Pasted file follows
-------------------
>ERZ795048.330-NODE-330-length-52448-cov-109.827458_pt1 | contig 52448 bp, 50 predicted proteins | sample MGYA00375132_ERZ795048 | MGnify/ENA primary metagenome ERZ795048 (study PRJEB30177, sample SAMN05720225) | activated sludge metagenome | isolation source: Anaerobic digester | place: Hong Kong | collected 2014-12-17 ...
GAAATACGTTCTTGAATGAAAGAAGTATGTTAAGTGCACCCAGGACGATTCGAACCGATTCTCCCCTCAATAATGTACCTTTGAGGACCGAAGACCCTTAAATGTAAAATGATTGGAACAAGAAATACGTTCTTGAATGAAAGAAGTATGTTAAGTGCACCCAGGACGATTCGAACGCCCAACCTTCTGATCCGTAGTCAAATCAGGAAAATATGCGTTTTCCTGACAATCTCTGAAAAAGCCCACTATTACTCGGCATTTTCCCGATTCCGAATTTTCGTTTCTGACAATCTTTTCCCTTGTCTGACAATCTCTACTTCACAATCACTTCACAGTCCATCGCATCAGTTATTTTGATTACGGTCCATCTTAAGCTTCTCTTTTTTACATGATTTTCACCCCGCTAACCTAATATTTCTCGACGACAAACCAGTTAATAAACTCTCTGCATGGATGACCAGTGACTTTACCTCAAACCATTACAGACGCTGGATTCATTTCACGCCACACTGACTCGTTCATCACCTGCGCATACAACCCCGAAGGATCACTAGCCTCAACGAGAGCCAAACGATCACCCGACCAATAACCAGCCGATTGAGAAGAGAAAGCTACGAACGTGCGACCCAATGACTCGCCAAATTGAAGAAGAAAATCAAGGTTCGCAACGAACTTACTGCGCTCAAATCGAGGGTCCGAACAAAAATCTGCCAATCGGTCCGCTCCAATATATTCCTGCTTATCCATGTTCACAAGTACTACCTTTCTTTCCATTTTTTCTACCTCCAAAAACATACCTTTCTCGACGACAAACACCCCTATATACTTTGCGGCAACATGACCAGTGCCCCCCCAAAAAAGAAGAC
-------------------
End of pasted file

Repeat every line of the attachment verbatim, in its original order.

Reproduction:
>ERZ795048.330-NODE-330-length-52448-cov-109.827458_pt1 | contig 52448 bp, 50 predicted proteins | sample MGYA00375132_ERZ795048 | MGnify/ENA primary metagenome ERZ795048 (study PRJEB30177, sample SAMN05720225) | activated sludge metagenome | isolation source: Anaerobic digester | place: Hong Kong | collected 2014-12-17 ...
GAAATACGTTCTTGAATGAAAGAAGTATGTTAAGTGCACCCAGGACGATTCGAACCGATTCTCCCCTCAATAATGTACCTTTGAGGACCGAAGACCCTTAAATGTAAAATGATTGGAACAAGAAATACGTTCTTGAATGAAAGAAGTATGTTAAGTGCACCCAGGACGATTCGAACGCCCAACCTTCTGATCCGTAGTCAAATCAGGAAAATATGCGTTTTCCTGACAATCTCTGAAAAAGCCCACTATTACTCGGCATTTTCCCGATTCCGAATTTTCGTTTCTGACAATCTTTTCCCTTGTCTGACAATCTCTACTTCACAATCACTTCACAGTCCATCGCATCAGTTATTTTGATTACGGTCCATCTTAAGCTTCTCTTTTTTACATGATTTTCACCCCGCTAACCTAATATTTCTCGACGACAAACCAGTTAATAAACTCTCTGCATGGATGACCAGTGACTTTACCTCAAACCATTACAGACGCTGGATTCATTTCACGCCACACTGACTCGTTCATCACCTGCGCATACAACCCCGAAGGATCACTAGCCTCAACGAGAGCCAAACGATCACCCGACCAATAACCAGCCGATTGAGAAGAGAAAGCTACGAACGTGCGACCCAATGACTCGCCAAATTGAAGAAGAAAATCAAGGTTCGCAACGAACTTACTGCGCTCAAATCGAGGGTCCGAACAAAAATCTGCCAATCGGTCCGCTCCAATATATTCCTGCTTATCCATGTTCACAAGTACTACCTTTCTTTCCATTTTTTCTACCTCCAAAAACATACCTTTCTCGACGACAAACACCCCTATATACTTTGCGGCAACATGACCAGTGCCCCCCCAAAAAAGAAGAC